The traditional fee-for-service model of healthcare delivery has made way in recent years for value-based payment models that incentivize quality over quantity. For decades, costs have been based on the number of services someone received, often ignoring the value or quality of the care. But now we’re in the midst of a shift across the industry to value-based reimbursement agreements that put the consumer at the center of high-quality care. Such value-based payment contracts often translate to better care and lower costs, as well as greater efficiency for care providers—despite the short-term costs associated with transitioning from a fee-for-service model. Ultimately, the healthcare system at large stands to benefit.
The Relationship Between Payers and Healthcare Providers
Value-based payment reform puts a heavy amount of responsibility on providers to lead these efforts. But the payer-provider relationship is changing. As payers have implemented value-based contracts, their relationships with providers have evolved to be more collaborative – and they must – because one-size-fits-all approaches to value-based contracts don’t work. It’s important to share information and data that enables care providers to help people find high-quality care. Payers can better serve and work with care providers by providing a menu of options that allow providers to tailor payment models to the needs of their patient population.
Working Together on Value-Based Care Models
We must engage all healthcare stakeholders in the evolution and ideation of payment models. Consumers, employers, providers, and others should be brought into the development process early on for value-based care and reimbursement agreements to work. Payers need to ask thoughtful questions of care providers and others to create successful value-based contracts that are flexible enough to meet the demands of a changing healthcare environment. Value-based contracts also need to meet the evolving needs of consumers who are becoming more engaged in their care and conscious of their healthcare dollars. This is all part of a reimagined health system that is more interconnected and capable of addressing health holistically, moving the facets of health out from their current silos. Integrating data and insights from varied sources, the system can help payers and care providers understand the full picture of a person’s whole health and personalize their experience.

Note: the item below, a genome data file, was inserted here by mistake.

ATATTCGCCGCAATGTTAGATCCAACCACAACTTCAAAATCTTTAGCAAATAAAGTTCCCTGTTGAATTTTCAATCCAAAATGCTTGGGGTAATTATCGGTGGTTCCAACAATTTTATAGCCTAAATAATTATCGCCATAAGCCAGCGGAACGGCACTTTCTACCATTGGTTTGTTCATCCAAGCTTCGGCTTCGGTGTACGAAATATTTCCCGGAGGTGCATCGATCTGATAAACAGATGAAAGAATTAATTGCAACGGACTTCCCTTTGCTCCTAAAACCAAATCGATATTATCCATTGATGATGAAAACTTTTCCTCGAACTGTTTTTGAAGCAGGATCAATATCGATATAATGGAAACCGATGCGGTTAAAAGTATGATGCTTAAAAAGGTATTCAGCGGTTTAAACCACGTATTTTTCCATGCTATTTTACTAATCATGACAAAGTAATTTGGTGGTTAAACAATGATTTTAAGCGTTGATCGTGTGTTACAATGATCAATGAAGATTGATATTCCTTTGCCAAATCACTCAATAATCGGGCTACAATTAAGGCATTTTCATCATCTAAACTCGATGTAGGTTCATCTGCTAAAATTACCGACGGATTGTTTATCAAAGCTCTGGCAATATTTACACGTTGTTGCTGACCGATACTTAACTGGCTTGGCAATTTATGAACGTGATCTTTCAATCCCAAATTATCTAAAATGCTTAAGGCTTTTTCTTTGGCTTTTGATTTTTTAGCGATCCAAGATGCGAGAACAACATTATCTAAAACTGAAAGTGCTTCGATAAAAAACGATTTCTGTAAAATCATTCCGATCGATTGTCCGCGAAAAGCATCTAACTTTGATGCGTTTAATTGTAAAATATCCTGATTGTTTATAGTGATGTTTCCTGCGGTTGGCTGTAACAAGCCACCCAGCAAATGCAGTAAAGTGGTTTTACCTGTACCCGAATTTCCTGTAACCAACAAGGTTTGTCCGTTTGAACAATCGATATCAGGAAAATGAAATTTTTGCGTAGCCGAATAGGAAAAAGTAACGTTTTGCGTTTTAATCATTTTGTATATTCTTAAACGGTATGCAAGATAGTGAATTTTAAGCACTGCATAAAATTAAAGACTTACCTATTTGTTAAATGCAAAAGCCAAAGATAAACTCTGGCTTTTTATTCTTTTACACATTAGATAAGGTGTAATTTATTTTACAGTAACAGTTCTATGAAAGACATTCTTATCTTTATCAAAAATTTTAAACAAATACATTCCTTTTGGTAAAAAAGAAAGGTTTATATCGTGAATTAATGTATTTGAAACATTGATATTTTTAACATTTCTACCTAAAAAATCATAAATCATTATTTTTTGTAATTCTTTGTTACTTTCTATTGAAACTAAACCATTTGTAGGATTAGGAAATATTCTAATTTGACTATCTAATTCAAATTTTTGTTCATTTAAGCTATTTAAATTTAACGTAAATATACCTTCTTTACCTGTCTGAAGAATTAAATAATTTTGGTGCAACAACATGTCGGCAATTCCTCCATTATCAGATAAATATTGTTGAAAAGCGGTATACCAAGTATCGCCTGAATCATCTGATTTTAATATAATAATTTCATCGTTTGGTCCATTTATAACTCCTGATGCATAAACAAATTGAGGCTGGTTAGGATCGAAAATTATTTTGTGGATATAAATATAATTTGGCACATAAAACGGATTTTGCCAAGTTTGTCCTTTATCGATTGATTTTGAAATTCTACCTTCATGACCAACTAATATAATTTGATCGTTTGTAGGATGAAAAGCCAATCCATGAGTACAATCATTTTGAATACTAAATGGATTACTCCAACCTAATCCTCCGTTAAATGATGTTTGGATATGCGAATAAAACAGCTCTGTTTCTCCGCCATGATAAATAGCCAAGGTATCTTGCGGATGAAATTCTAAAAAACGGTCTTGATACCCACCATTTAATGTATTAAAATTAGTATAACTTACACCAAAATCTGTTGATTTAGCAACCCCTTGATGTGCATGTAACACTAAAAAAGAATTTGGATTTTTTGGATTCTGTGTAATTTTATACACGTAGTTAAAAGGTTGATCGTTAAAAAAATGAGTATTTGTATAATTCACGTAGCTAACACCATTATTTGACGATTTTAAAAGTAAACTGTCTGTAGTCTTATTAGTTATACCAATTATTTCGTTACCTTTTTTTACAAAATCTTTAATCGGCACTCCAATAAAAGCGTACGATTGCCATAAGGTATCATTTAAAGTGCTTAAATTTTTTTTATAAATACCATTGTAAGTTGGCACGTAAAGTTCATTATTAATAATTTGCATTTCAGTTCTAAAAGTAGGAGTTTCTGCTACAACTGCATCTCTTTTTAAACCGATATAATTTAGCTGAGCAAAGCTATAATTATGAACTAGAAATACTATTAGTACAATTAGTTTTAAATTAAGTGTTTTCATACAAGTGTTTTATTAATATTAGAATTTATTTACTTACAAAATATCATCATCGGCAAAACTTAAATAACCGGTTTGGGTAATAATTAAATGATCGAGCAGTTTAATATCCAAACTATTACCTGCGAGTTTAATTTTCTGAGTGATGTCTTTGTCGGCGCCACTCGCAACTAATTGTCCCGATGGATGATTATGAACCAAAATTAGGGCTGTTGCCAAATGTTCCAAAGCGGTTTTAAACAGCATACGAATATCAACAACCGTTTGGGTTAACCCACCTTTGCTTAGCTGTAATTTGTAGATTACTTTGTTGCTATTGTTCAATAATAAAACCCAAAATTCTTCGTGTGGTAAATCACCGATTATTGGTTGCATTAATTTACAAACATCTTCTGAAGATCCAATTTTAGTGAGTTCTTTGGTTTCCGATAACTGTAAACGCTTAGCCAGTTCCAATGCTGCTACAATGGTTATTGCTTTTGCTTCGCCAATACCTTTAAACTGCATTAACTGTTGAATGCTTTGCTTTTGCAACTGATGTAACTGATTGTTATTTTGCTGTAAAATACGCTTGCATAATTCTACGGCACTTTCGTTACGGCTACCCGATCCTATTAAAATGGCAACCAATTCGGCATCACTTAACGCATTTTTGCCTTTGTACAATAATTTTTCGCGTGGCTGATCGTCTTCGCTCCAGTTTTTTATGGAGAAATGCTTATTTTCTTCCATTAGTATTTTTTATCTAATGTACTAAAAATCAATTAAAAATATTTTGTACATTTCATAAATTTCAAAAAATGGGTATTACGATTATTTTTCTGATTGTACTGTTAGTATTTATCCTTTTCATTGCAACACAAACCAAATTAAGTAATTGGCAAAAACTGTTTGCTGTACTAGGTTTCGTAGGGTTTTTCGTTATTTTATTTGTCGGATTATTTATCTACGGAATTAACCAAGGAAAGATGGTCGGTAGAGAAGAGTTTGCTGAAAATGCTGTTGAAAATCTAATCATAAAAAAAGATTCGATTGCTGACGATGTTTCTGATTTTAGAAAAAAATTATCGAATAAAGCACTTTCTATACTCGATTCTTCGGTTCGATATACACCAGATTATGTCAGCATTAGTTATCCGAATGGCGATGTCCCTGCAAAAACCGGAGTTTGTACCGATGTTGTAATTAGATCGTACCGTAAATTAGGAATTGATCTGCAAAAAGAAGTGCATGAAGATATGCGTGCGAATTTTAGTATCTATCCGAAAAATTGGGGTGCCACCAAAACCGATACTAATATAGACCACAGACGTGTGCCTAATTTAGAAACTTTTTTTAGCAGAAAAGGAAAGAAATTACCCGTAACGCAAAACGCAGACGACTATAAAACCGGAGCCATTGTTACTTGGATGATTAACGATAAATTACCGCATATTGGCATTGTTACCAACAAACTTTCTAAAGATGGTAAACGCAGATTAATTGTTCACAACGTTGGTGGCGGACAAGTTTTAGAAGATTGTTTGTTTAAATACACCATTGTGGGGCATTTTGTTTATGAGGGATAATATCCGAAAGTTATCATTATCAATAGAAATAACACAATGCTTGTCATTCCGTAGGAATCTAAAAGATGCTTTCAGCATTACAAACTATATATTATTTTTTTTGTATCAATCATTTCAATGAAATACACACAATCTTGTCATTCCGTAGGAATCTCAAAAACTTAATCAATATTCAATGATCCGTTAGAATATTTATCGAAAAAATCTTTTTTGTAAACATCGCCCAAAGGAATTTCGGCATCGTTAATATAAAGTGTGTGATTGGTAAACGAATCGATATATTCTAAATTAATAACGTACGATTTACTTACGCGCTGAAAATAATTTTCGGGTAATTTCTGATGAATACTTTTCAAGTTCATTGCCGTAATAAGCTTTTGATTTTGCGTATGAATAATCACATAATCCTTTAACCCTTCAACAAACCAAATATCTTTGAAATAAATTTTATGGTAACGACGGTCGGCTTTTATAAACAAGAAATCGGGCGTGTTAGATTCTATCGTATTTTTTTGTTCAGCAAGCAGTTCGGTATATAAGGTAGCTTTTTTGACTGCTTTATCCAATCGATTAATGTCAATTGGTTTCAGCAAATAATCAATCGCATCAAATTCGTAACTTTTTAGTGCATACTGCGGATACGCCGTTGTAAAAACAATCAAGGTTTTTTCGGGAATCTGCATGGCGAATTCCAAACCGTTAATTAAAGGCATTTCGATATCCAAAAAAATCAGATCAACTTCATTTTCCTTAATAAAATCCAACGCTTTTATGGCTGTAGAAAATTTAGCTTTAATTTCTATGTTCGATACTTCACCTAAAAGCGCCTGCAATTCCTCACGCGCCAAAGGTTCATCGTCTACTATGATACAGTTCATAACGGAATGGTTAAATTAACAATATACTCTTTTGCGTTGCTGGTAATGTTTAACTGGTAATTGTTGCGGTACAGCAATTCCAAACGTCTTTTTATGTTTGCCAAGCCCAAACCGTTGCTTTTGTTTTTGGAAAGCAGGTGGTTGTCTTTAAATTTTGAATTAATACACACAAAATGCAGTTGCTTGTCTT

As the healthcare system moves to value-based contracting, payers must work to ensure different value models are being deployed and integrated in a way that enables them to function cooperatively. In recent years, Accountable Care Organizations (ACOs) have formed, payers and care providers have implemented bundled payment models, and new networks are forming—but in many cases these efforts are happening independently. As value-based care evolves, we need to align incentives, apply lessons learned across different models, and work to find a balance between flexibility and common measures of quality, so that all value-based models can be knit together and engage the entire healthcare community.
The move to value-based care won’t happen overnight, but the work is already in motion. “We need to look for opportunities to create new models that incentivize value, deliver health for people, and reward care providers,” said Bryony Winn, president of Health Solutions for Elevance Health. “In virtually every other sector, incentives correspond with high-quality service. We need to move in a direction where healthcare is not an exception. The more we evolve from fee-for-service toward value-based care, the more we will incentivize positive behaviors that drive health.” We’re doing this work to empower people to be active participants in their health and to deliver a simpler, more personalized consumer experience.